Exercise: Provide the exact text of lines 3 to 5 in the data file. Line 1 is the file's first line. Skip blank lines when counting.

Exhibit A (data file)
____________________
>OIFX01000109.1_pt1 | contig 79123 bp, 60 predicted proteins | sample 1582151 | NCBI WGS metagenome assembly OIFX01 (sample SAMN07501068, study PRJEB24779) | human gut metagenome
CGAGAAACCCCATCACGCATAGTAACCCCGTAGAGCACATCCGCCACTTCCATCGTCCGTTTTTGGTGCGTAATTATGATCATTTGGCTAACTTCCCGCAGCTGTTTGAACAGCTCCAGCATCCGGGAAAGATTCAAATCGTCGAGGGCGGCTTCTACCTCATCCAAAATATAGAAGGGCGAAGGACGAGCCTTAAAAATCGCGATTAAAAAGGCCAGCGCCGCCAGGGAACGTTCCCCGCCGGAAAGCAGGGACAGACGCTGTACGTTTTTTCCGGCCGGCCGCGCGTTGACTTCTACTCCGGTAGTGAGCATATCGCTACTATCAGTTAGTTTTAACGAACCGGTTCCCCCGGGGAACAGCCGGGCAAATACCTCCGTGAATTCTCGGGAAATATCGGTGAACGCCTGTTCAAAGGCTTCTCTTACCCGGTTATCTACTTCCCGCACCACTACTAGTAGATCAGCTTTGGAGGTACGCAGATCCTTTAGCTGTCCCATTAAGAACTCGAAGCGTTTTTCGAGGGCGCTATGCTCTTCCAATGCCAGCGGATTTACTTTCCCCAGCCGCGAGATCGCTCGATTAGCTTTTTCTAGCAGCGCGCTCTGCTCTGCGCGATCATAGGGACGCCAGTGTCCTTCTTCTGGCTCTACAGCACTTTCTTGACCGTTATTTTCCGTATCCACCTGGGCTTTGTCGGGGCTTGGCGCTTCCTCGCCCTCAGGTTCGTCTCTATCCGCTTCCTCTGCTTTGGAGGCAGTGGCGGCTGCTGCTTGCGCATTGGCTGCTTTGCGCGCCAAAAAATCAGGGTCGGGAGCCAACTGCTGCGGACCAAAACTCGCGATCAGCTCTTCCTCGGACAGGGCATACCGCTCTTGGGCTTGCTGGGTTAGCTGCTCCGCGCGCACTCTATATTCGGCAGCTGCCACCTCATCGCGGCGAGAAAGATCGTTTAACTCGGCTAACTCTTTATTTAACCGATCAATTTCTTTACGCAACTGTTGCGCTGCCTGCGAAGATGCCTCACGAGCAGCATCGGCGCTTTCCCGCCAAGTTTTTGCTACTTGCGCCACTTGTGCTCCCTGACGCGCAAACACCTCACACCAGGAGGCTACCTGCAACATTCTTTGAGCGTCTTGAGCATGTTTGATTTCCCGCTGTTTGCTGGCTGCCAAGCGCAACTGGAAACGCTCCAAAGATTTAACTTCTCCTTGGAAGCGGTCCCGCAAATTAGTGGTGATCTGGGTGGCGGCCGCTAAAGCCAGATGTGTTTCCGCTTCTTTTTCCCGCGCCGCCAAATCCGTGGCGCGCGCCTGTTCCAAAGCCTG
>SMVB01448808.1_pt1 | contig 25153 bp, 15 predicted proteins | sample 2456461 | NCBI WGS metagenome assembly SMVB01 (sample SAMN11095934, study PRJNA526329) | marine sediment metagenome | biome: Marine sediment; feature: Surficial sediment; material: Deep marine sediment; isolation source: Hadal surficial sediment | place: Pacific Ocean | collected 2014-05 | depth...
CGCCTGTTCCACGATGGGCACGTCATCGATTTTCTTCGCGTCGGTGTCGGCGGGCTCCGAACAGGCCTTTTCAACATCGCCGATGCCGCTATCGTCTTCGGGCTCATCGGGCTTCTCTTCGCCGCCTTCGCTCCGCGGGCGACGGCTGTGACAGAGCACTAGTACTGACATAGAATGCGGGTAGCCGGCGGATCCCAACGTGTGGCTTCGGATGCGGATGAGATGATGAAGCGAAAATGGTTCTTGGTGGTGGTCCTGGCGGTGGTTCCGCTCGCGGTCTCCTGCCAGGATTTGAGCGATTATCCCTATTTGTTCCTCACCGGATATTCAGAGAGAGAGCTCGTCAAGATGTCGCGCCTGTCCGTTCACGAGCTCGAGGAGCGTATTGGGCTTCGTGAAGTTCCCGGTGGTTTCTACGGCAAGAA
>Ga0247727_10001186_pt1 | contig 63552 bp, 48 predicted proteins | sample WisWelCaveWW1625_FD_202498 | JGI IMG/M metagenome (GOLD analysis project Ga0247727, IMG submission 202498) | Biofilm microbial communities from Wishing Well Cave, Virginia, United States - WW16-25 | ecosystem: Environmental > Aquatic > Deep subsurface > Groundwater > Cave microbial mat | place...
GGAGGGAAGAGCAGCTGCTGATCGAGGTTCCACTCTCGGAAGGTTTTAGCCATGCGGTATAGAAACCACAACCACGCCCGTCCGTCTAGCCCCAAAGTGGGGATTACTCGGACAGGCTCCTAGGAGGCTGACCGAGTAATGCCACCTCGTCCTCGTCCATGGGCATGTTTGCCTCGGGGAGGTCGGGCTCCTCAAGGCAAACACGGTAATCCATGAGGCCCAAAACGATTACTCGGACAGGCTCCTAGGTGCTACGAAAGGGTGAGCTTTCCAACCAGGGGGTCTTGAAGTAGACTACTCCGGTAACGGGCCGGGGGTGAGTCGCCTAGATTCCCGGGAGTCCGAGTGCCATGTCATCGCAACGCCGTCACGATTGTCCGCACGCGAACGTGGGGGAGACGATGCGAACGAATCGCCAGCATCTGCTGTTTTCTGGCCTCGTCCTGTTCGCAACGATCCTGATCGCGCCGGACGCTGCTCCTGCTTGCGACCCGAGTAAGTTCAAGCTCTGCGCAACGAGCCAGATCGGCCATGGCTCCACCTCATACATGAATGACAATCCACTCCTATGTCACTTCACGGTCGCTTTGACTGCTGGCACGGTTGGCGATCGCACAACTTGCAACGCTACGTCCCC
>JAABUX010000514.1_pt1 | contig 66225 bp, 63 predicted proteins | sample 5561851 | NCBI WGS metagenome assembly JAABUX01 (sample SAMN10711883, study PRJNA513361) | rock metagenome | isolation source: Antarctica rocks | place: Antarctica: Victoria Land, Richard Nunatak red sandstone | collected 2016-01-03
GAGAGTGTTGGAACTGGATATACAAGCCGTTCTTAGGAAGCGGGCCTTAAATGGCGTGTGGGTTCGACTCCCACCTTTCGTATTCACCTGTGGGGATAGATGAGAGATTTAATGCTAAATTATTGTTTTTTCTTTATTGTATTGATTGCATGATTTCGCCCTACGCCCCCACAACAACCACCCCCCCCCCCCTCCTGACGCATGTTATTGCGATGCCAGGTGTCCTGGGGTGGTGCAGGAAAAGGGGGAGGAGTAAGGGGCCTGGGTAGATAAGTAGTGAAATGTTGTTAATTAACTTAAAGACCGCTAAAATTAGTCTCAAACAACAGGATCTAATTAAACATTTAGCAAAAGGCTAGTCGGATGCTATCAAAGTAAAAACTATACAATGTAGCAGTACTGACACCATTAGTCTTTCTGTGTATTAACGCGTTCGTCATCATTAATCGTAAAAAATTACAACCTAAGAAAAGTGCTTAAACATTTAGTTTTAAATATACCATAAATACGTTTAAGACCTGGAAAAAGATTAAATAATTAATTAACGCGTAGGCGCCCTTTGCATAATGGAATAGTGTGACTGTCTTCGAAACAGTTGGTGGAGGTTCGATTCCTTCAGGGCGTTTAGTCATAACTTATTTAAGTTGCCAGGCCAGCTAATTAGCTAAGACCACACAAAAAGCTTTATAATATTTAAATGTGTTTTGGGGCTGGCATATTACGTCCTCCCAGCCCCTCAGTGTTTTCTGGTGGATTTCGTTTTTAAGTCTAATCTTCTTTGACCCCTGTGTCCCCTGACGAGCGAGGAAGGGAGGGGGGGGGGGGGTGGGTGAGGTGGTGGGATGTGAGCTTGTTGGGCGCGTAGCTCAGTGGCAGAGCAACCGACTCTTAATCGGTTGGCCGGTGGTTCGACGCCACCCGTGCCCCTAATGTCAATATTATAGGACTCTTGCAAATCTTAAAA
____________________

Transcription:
>SMVB01448808.1_pt1 | contig 25153 bp, 15 predicted proteins | sample 2456461 | NCBI WGS metagenome assembly SMVB01 (sample SAMN11095934, study PRJNA526329) | marine sediment metagenome | biome: Marine sediment; feature: Surficial sediment; material: Deep marine sediment; isolation source: Hadal surficial sediment | place: Pacific Ocean | collected 2014-05 | depth...
CGCCTGTTCCACGATGGGCACGTCATCGATTTTCTTCGCGTCGGTGTCGGCGGGCTCCGAACAGGCCTTTTCAACATCGCCGATGCCGCTATCGTCTTCGGGCTCATCGGGCTTCTCTTCGCCGCCTTCGCTCCGCGGGCGACGGCTGTGACAGAGCACTAGTACTGACATAGAATGCGGGTAGCCGGCGGATCCCAACGTGTGGCTTCGGATGCGGATGAGATGATGAAGCGAAAATGGTTCTTGGTGGTGGTCCTGGCGGTGGTTCCGCTCGCGGTCTCCTGCCAGGATTTGAGCGATTATCCCTATTTGTTCCTCACCGGATATTCAGAGAGAGAGCTCGTCAAGATGTCGCGCCTGTCCGTTCACGAGCTCGAGGAGCGTATTGGGCTTCGTGAAGTTCCCGGTGGTTTCTACGGCAAGAA
>Ga0247727_10001186_pt1 | contig 63552 bp, 48 predicted proteins | sample WisWelCaveWW1625_FD_202498 | JGI IMG/M metagenome (GOLD analysis project Ga0247727, IMG submission 202498) | Biofilm microbial communities from Wishing Well Cave, Virginia, United States - WW16-25 | ecosystem: Environmental > Aquatic > Deep subsurface > Groundwater > Cave microbial mat | place...